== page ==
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Most destructive? Ransomware.

Code Story
Most destructive? Ransomware.
By Code Story • Issue #84 • View online
This newsletter is sponsored by our friends at Anomali. Download their Cybersecurity Insights Report for 2022.
In recent years, no cyberattack payload has been more destructive to business and government organizations than ransomware. And to be clear, this is not new… the earliest variants of ransomware were developed in the late 1980s. This type of malware made a resurgence in 2019 with high profile attacks made on state and local government.

The Impact of these Attacks
The global impact of these attacks was quantified in Anomali’s recently published Cybersecurity Insights Report 2022 that included a Harris Poll survey of security professionals with analysis by the Anomali Threat Research team. In this report, the company found that:
  • 52% of organizations were hit by ransomware attacks in the last three years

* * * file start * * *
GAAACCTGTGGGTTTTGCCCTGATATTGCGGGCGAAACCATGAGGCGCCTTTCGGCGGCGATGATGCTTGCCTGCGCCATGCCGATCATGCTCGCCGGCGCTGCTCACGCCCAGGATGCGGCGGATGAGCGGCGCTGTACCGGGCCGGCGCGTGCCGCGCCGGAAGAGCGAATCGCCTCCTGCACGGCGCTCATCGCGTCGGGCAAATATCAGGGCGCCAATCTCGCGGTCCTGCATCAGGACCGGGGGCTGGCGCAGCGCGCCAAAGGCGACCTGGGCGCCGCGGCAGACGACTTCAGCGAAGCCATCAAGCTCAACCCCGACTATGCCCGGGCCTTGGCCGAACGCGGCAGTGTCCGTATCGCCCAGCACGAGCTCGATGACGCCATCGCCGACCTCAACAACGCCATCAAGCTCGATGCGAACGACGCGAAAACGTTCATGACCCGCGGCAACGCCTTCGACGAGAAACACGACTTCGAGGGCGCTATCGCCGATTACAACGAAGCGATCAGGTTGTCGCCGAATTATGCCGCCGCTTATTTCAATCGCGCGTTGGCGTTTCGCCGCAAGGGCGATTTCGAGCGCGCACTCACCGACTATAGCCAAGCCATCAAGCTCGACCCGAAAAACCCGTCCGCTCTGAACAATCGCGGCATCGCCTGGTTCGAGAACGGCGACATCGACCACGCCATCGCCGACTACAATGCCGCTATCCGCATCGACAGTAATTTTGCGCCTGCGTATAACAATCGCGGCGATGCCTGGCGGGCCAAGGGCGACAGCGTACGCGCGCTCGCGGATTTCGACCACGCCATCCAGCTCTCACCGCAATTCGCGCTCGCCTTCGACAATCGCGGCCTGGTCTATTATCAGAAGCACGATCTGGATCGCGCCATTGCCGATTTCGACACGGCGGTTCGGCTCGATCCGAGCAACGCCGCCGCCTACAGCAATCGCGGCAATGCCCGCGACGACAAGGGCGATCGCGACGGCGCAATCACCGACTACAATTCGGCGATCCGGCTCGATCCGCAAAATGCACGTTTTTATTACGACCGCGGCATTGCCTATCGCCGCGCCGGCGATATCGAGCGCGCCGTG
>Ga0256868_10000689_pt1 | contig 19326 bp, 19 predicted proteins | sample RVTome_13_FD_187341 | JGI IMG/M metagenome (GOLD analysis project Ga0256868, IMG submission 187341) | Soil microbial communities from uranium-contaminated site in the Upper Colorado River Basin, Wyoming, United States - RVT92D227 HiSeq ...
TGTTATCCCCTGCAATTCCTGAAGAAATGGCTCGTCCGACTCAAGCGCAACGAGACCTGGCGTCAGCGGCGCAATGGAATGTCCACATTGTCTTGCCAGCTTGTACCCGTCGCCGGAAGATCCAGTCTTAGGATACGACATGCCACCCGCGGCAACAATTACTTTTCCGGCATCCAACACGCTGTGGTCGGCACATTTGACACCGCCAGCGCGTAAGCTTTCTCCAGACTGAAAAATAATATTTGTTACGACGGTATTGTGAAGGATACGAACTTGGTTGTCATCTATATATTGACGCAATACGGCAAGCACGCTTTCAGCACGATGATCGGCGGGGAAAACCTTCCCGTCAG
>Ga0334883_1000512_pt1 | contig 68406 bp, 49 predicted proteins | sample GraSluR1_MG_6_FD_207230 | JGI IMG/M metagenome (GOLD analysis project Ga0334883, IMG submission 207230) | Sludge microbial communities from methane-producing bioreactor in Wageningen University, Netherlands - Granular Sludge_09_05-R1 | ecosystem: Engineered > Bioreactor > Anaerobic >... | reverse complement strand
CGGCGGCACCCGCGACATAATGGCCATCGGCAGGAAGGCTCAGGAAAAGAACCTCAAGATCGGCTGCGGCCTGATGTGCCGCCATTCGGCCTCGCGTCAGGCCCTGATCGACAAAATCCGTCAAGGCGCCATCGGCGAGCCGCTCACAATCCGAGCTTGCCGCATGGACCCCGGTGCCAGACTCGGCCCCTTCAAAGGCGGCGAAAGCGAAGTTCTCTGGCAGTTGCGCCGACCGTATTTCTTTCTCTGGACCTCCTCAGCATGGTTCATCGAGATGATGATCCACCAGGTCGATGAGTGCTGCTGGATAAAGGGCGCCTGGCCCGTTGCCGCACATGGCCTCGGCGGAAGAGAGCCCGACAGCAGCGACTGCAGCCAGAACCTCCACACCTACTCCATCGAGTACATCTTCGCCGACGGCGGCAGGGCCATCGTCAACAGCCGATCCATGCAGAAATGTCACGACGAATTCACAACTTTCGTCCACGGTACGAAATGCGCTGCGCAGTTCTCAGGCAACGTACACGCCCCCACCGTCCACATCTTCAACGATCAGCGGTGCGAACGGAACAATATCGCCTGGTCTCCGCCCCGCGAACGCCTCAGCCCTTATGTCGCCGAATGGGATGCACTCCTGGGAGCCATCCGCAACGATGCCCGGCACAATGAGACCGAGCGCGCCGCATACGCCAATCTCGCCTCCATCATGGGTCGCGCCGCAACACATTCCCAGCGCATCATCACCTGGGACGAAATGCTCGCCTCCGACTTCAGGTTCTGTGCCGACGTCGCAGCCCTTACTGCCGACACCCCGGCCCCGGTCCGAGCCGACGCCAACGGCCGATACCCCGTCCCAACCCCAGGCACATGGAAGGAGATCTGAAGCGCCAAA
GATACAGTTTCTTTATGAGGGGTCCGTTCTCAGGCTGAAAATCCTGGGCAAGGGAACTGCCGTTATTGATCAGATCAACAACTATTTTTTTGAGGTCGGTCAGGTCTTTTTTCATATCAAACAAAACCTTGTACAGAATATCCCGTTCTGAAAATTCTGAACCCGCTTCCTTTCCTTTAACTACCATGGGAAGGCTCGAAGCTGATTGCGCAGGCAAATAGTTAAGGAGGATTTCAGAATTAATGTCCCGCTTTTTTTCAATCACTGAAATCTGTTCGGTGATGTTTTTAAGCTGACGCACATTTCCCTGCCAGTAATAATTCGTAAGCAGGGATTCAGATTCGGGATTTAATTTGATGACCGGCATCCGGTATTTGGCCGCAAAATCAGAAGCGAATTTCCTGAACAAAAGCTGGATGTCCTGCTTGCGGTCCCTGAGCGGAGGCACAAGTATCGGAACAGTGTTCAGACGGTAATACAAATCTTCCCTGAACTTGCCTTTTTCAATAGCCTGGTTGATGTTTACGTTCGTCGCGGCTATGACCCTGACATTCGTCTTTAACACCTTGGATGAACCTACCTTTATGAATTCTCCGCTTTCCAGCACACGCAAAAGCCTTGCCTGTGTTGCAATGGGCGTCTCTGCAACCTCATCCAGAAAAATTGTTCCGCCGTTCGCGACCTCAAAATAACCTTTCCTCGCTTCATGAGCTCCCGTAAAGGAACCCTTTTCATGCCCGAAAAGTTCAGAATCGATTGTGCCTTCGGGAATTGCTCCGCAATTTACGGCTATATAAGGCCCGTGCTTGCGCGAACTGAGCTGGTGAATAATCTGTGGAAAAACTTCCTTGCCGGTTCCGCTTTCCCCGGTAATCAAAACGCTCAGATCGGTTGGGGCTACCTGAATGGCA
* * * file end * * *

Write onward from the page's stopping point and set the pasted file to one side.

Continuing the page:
• 39% of victims paid a ransom to regain control of their data and systems.
Solving for ransomware requires a continuous global approach to detection that is rooted in intelligence. Let’s take one of the most notorious spates of ransomware attacks that leveraged three types of malware, Emotet, TrickBot and Ryuk to expertly extort over $61 million dollars from businesses in 2020 according to the US Federal Bureau of Investigations.
To remind readers, Emotet infiltrates an organization, spreading from the primary infected endpoint to other endpoint victims spreading TrickBot which establishes a command-and-control (C2) connection allowing the attacker to assess the victim and then spread Ryuk payload which delivers the ransomware.
Anomali delivers a cloud-native extended detection and response (XDR) solution  via The Anomali Platform,  that drives detection, prioritization, and analysis, taking security from intelligence to detection in seconds. Companies use Anomali to enhance threat visibility, automate threat processing and detection, and accelerate threat investigation, response, and remediation ultimately helping organizations to detect and respond to ransomware at all stages of the attack. 
So, what is a CISO to do?
Have Global Situational Awareness
Stop Initial Access
Stop the Attack
Stop the Communication
Stop the Payload
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